Today, I used a chapter taken from a writing book as my teaching material in class. When I was explaining the following paragraph to my students, I suddenly felt that there is something wrong with the underlined part.
Of course, it takes a lot of practice to be able to write fast. It was said that Hemingway was a master: when he was writing a story,he liked to write on a bar counter as high as his chest instead of sitting at a desk--he would write as long as he could stand.
I was doubtful about "It was said " and thought that it should be changed to "It is said". My reasoning was that although Hemingway's being a master in this respect was something in the past, many modern people still talk about it and often cite it to illustrate their point. I talked about my doubt and my correction suggestion in class. And also I said that I would do some research on this issue and that I expected my students to do the same after class.
When I got home from work, I immediately went to my dictionaries and got in my Oxford and Longman dictionaries the following example sentences:
It is said that she lived to be over 100. It is said that he was a spy during the war.
It seems that my reasoning in class was correct. Just now I googled "It was said that" in order to make my research complete, but I failed to get something really helpful. Over here in China, the compilers of English grammar books tend to equate "It is said that..." with "People say that..." and claim that the two can be used interchangeably.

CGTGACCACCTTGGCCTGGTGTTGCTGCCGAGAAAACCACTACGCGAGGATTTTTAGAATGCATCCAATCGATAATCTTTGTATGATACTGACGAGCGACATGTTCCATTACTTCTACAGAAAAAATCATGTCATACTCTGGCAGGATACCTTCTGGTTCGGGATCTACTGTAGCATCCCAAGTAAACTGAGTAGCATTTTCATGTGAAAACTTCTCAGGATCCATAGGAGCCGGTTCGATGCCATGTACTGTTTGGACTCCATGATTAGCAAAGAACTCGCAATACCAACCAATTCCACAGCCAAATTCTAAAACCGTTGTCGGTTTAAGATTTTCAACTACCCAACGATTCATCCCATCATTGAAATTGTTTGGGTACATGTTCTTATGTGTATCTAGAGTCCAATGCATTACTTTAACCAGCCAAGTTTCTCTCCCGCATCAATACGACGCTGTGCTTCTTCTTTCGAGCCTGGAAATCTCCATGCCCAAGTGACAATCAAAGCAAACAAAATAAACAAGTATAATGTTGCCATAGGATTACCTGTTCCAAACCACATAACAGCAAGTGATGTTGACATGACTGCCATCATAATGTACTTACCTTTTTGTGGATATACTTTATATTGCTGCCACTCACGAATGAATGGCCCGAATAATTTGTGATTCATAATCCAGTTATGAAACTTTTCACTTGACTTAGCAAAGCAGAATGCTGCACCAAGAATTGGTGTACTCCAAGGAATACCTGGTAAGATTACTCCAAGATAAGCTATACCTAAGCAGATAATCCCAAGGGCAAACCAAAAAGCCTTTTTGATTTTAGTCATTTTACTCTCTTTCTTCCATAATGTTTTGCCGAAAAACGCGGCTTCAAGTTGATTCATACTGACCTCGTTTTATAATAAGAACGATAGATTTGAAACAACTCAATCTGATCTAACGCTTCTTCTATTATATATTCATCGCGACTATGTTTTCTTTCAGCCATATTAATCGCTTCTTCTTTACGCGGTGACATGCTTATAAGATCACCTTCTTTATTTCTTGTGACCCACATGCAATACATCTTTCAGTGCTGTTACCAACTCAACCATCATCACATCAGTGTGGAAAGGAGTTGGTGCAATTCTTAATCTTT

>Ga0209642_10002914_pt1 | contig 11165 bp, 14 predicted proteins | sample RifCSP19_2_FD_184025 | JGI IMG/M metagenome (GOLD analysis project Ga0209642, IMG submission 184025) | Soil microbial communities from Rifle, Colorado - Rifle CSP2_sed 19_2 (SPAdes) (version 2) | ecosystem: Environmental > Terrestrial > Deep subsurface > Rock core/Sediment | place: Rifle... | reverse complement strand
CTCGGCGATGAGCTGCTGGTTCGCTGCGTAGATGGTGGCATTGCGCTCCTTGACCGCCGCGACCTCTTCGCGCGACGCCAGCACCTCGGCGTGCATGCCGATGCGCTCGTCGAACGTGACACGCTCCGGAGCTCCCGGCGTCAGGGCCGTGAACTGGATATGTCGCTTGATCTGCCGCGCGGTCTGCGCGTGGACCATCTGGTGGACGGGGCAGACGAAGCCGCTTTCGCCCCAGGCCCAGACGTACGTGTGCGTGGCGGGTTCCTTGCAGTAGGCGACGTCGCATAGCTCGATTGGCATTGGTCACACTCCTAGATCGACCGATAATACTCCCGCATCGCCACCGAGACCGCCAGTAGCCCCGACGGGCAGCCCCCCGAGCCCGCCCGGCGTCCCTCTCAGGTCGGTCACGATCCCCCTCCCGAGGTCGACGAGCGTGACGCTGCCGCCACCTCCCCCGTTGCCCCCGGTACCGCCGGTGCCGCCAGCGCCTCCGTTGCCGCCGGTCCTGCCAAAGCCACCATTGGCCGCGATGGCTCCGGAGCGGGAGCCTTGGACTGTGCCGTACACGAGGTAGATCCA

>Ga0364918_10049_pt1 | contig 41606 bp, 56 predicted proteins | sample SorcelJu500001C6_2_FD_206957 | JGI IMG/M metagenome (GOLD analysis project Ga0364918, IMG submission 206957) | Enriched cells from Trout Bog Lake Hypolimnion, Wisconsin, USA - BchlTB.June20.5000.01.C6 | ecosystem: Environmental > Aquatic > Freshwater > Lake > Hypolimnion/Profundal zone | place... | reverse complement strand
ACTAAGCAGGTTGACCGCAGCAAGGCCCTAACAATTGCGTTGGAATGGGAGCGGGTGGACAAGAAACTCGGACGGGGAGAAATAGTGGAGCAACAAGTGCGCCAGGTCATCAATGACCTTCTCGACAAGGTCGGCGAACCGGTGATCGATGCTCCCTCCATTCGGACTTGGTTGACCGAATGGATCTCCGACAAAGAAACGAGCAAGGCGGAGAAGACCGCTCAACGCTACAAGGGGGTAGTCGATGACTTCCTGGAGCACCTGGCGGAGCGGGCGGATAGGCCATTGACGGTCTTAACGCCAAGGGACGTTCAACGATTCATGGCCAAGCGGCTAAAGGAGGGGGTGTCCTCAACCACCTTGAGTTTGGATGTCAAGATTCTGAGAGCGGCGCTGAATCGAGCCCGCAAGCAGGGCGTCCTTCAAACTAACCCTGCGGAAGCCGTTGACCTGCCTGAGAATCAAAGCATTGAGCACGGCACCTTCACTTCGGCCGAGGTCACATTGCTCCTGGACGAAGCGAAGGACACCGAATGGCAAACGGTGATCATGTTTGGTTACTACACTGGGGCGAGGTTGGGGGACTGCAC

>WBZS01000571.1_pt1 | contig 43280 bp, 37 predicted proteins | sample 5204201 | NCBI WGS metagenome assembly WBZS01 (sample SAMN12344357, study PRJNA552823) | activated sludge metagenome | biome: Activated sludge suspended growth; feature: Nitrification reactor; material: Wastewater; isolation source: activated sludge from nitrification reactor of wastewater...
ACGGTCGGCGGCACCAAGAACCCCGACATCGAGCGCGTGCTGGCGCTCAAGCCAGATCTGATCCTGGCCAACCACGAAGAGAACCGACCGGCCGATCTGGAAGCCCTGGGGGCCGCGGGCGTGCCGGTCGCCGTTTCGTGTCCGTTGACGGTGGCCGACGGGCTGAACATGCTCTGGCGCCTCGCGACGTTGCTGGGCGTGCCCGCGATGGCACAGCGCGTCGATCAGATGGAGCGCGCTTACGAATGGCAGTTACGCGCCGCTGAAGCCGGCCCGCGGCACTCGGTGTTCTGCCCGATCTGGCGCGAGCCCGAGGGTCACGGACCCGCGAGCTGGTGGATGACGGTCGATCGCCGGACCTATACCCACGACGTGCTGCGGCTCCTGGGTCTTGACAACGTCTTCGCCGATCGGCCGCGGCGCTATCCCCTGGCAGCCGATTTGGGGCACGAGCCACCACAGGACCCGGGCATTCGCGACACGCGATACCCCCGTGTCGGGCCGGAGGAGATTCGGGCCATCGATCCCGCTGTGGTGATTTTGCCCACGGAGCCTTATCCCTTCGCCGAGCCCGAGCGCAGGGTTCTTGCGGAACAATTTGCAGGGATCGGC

Please tell me how you find my judgement on the underlined part of the paragraph I used in my lecture? Should it be changed to "It is said that"? Does there exist "It was said that" in English? And what is the difference between the two structures?
It is said (that) she lived to be over 100.
It is said (that) he was a spy during the war.
It is said (that) H. was a master when /at writing short stories.
As you already know, the above sentences are correct. If you then change each of them to 'it was said', how much does the meaning change? Not much. It is said suggests it is still being said or claimed and it was said suggests those at the time were saying or claiming that .. .
As for H., he was a master at writing short stories and his stories are still around and many experts then and today agree that he had this talent so it is said would be more apt than it was said. Sometimes however, both it is said and it was said suggest that the facts are no longer verifiable but in H. case they are, so again I'd go with it is said.